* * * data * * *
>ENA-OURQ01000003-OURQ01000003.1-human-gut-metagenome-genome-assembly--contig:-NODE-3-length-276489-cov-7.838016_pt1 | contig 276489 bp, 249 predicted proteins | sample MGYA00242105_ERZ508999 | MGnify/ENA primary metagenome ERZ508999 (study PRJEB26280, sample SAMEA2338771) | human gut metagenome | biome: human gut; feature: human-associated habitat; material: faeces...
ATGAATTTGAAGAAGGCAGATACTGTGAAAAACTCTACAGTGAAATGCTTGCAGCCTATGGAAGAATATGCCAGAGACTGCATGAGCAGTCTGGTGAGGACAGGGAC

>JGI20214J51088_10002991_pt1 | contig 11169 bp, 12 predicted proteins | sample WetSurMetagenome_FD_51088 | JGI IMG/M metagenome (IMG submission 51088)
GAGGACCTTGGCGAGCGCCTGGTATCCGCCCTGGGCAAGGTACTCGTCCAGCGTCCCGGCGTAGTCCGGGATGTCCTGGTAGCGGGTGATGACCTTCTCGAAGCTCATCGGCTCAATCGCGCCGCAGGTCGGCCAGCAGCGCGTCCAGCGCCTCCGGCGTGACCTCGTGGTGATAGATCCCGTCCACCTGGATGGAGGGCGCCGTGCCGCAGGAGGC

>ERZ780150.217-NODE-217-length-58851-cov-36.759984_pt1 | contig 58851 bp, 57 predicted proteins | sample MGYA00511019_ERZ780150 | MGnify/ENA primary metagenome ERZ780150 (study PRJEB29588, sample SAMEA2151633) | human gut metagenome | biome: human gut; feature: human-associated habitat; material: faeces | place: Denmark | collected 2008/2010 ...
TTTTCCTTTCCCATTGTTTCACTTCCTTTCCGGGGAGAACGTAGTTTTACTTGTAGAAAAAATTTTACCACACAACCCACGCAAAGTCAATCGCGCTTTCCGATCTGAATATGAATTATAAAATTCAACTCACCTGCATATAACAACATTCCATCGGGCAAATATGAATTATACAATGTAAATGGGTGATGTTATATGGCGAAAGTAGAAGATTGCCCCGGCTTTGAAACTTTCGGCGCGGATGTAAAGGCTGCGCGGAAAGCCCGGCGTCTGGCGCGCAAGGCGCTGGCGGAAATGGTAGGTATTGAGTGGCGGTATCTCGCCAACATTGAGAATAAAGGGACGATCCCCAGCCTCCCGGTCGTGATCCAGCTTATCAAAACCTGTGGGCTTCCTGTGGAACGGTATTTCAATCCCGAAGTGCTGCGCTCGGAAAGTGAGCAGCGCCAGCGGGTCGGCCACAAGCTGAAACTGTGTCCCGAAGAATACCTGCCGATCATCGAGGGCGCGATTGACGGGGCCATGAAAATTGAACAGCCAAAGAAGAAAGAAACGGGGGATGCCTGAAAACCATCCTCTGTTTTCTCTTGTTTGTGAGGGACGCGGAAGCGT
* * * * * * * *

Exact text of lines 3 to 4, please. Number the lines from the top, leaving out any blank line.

>JGI20214J51088_10002991_pt1 | contig 11169 bp, 12 predicted proteins | sample WetSurMetagenome_FD_51088 | JGI IMG/M metagenome (IMG submission 51088)
GAGGACCTTGGCGAGCGCCTGGTATCCGCCCTGGGCAAGGTACTCGTCCAGCGTCCCGGCGTAGTCCGGGATGTCCTGGTAGCGGGTGATGACCTTCTCGAAGCTCATCGGCTCAATCGCGCCGCAGGTCGGCCAGCAGCGCGTCCAGCGCCTCCGGCGTGACCTCGTGGTGATAGATCCCGTCCACCTGGATGGAGGGCGCCGTGCCGCAGGAGGC